Over 60 pct of Istanbul residents opposed to gov't canal project - survey
Over 60 percent of Istanbul residents are opposed to the Istanbul Canal project, a $10 billion waterway designed to circumvent the Bosporus strait, according to a survey conducted by Istanbul Metropolitan Municipality (İBB).
A total of 64.2 percent of those surveyed by the İBB said they were opposed to the project while 34.1 percent said they in favour of the canal, Diken news site cited the survey as finding.
President Recep Tayyip Erdoğan first announced the waterway project, estimated to stretch 45 to 50 km from the Black Sea to the Marmara Sea, in 2011. While it was originally planned for 2023, construction has been delayed by feasibility studies and financing problems.
Turkey’s ruling Justice and Development Party (AKP) says the project will reduce traffic on the busy Bosporus strait by providing a preferable trading route for international shipping companies.
But critics of the project say the AKP is risking irreversible ecological damage in an attempt to reinvigorate the stuttering construction sector and provide cash for its allies and clients.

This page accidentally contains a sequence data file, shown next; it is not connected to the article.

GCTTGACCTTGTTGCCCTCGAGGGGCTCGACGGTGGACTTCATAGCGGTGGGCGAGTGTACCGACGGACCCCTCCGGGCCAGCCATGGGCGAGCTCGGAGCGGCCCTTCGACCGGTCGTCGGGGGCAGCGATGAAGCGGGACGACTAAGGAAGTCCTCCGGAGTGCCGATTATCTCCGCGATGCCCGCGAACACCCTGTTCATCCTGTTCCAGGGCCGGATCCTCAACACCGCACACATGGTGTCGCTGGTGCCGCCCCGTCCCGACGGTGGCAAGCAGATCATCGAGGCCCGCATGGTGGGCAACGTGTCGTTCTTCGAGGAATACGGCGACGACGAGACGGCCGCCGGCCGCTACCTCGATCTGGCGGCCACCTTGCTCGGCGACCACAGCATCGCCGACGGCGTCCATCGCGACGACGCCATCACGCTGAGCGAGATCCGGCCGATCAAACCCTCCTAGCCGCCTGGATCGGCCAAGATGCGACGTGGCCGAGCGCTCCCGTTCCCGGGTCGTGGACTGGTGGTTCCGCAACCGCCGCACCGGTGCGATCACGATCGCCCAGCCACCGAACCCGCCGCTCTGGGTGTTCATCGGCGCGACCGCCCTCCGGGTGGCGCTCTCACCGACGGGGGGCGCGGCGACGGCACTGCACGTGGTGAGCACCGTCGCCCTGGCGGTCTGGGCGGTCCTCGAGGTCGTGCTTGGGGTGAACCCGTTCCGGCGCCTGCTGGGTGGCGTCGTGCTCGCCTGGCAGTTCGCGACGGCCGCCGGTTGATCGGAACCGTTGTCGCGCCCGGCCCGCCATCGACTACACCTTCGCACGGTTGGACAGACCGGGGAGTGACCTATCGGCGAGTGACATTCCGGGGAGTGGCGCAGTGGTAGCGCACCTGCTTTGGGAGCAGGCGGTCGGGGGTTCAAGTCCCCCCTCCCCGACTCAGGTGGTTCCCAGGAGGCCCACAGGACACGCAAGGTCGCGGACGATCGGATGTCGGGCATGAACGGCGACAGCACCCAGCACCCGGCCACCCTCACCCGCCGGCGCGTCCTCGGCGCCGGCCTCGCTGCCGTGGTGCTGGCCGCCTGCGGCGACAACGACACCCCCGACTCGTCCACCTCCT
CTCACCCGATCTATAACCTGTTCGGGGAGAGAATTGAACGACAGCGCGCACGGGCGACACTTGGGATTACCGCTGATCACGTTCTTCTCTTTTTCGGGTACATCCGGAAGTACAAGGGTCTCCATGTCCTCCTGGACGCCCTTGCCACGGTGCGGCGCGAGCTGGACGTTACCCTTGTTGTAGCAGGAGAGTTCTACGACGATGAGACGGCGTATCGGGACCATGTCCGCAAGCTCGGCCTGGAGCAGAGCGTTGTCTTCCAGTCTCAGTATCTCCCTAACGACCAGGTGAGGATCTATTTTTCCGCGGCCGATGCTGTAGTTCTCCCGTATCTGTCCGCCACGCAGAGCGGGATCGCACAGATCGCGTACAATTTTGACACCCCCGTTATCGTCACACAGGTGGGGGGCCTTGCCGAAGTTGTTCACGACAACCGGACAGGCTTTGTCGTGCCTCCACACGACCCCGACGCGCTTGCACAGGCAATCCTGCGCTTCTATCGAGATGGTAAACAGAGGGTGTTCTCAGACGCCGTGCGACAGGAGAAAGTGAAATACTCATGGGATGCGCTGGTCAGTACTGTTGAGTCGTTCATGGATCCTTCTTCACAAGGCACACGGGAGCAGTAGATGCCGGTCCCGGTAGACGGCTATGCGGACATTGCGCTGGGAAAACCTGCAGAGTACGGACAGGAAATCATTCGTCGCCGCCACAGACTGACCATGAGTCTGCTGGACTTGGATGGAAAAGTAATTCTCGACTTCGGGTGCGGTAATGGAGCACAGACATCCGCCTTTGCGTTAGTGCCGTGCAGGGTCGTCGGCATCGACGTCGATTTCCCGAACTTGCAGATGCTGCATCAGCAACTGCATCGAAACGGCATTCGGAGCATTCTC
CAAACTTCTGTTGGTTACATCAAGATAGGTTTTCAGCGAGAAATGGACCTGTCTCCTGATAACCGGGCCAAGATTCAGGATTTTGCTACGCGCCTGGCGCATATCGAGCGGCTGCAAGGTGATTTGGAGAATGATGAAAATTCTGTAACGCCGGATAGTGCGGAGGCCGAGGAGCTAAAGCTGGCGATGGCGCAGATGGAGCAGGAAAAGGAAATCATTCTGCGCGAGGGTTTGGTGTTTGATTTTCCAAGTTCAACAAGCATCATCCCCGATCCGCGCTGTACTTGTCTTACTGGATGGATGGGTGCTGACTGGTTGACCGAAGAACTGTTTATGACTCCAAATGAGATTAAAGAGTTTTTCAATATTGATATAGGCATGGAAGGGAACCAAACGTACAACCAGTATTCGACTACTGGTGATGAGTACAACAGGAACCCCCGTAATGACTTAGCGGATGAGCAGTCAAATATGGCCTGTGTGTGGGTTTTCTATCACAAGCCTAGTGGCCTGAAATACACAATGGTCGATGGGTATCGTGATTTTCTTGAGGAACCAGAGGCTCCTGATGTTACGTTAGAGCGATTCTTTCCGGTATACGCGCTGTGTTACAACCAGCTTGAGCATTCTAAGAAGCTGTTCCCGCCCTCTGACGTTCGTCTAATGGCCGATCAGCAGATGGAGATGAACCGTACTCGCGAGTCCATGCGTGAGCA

When asked if the Istanbul Canal project would benefit Istanbul, 63.2 percent of those surveyed in the city that is home to some 15 million said “no.’’
Only 36.8 said they believed the canal would benefit the city.
When asked to name the greatest risks posed by the project to the city, respondents identified the risk of drought at 19 percent, followed by increased risk of earthquake at 18.9 percent and the destruction of historical artefacts at 17.4 percent.
A total of 15.3 percent said they did not believe the project would pose any risk to the megacity.
Istanbul’s opposition mayor Ekrem İmamoğu has been a vocal critic of the canal project, saying Ankara’s multi-billion-dollar bid to build the artificial waterway would be “an even greater disaster” with the world’s intensifying climate crisis.